Montana’s top environmental official said Tuesday the state will weigh in on proposed greenhouse-gas emission rules for new coal-fired power plants — but noted that Montana has a law that already imposes strict standards.
“It looks as though (the federal) rule is a little weaker than Montana’s,” said Tracy Stone-Manning, director of the state Department of Environmental Quality.
“We’re analyzing the draft rule now to understand it, and see how it could affect future (power plants) in Montana,” she continued. “We’ll take part in the rule-making to make sure that our voice is heard and that our economy and environment are not harmed.”
Montana doesn’t have any new coal-fired power plants proposed at this time, but it does have several existing plants.
The U.S. Environmental Protection Agency on Friday unveiled proposed greenhouse-gas emission standards for new coal-fired power plants.
The proposal would limit carbon-dioxide emissions to 1,100 pounds per megawatt-hour of produced power. Carbon-dioxide is the primary greenhouse gas, which climate scientists say are a major cause of global warming.
Stone-Manning said the rule would mean an approximate 40 percent reduction in carbon produced by a new plant, compared to current plants.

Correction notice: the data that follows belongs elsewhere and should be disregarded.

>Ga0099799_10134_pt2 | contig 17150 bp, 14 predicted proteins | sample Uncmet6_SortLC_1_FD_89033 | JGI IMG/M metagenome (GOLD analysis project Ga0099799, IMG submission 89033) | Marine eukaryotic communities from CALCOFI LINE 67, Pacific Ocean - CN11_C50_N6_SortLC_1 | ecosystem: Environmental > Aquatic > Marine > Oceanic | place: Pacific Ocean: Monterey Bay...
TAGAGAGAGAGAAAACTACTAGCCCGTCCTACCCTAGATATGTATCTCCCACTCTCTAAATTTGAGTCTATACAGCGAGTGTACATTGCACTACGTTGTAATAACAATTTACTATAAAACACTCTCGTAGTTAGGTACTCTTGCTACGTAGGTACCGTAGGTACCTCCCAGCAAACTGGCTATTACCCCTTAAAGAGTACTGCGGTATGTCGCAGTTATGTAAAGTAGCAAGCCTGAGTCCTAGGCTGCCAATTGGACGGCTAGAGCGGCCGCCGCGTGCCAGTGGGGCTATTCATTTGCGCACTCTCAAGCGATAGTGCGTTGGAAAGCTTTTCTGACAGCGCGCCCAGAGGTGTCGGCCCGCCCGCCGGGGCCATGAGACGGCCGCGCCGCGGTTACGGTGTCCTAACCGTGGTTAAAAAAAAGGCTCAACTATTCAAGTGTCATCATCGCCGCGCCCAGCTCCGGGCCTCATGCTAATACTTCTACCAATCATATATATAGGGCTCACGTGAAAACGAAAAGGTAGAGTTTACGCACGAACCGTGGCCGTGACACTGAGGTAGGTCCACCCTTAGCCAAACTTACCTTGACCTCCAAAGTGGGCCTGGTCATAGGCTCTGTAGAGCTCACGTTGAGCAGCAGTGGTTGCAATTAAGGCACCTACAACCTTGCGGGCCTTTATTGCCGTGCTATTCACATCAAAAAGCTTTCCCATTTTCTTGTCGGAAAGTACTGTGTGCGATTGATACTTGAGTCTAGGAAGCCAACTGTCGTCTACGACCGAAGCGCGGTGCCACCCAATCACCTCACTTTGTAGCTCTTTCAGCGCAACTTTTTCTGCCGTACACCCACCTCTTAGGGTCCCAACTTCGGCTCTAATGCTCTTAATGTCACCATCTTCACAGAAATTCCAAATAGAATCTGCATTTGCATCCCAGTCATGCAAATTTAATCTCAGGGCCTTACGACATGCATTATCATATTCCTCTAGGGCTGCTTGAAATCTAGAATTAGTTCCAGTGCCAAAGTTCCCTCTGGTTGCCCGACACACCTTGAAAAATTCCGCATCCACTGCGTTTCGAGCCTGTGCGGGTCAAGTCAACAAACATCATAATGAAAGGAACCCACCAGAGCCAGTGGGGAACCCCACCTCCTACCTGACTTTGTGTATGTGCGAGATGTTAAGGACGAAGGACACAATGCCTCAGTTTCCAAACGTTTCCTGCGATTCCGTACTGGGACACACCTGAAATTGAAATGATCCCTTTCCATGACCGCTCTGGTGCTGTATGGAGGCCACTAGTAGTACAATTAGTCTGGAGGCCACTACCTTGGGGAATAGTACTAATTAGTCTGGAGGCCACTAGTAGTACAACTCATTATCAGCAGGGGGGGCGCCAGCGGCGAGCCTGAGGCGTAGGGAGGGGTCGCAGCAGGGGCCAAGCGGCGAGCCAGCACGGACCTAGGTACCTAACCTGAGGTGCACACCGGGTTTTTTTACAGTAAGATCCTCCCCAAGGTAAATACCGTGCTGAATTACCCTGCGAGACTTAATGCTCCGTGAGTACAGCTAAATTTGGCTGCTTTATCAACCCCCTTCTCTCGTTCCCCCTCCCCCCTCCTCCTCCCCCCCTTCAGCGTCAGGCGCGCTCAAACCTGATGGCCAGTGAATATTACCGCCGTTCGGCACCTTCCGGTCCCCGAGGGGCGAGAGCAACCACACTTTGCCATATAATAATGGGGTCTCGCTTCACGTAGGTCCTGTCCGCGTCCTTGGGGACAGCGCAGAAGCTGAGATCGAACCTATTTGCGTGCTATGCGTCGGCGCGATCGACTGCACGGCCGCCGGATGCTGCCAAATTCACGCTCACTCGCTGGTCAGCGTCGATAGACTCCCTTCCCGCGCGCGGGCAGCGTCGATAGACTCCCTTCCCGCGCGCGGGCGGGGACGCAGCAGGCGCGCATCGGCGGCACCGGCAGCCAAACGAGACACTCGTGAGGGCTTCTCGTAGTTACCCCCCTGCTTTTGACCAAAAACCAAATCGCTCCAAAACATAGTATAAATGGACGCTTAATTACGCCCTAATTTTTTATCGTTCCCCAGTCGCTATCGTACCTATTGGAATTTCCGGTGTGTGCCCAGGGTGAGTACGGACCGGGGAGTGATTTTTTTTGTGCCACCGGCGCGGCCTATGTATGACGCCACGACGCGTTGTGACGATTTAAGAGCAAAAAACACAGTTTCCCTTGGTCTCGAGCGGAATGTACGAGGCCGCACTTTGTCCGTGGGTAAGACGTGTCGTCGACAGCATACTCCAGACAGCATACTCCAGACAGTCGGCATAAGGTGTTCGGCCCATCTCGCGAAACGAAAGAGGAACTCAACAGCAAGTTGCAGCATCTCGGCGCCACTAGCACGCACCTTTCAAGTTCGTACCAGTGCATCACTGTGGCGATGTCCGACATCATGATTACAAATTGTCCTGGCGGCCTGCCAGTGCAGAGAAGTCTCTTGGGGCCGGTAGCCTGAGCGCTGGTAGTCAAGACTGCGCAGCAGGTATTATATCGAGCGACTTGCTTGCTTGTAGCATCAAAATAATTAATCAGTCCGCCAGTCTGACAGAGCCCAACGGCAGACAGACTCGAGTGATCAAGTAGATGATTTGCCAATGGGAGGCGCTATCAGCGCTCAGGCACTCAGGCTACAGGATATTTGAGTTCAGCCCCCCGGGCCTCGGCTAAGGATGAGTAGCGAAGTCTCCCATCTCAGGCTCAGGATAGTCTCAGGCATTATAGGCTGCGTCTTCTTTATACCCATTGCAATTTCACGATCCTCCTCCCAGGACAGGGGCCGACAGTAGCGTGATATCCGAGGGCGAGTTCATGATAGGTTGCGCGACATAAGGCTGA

But a 2007 Montana law says until the state or federal government adopt carbon-capture standards, state utility regulators cannot approve utility acquisition of a coal-fired power plant that doesn’t capture at least 50 percent of its carbon emissions.
The provision was inserted into a 2007 bill that re-regulated Montana’s electric utility industry, 10 years after deregulation and restructuring.
State Sen. Alan Olson, R-Roundup, a lead sponsor of the bill, said Senate Democrats in 2007 insisted on inclusion of the carbon-capture language. Democrats held a two-vote majority in the Senate that year.
Olson said Tuesday he wasn’t wild about the provision, but “if that’s what it was going to take (to pass the bill), I guess I was willing to compromise.”
Stone-Manning said once the EPA’s proposed rule on new plant emissions is published in the federal register, there will be 60 days to comment on it.
Supporters of coal development in Montana criticized the EPA proposal on new coal-plant emissions, saying the government shouldn’t be putting new obstacles in the way of coal.
“This means we’re not going to build any new coal plants in this country,” said Chuck Denowh, spokesman for Count on Coal Montana, a coalition of interests supporting coal development. “For a state like Montana that has more coal in the ground than anyone else, that’s bad news.”
Denowh said the rule, if adopted, would be requiring coal-fired power plants to have carbon-capture technology that isn’t commercially ready. The EPA should allow for more time to develop the technology to capture carbon, he said.
Denowh said coal supporters also are worried about EPA’s upcoming rules on carbon emission for existing coal-fired plants.
Stone-Manning said the state should have more say over how the existing-plant rules are implemented, because they’ll be under a different section of the Clean Air Act than the new-plant rules.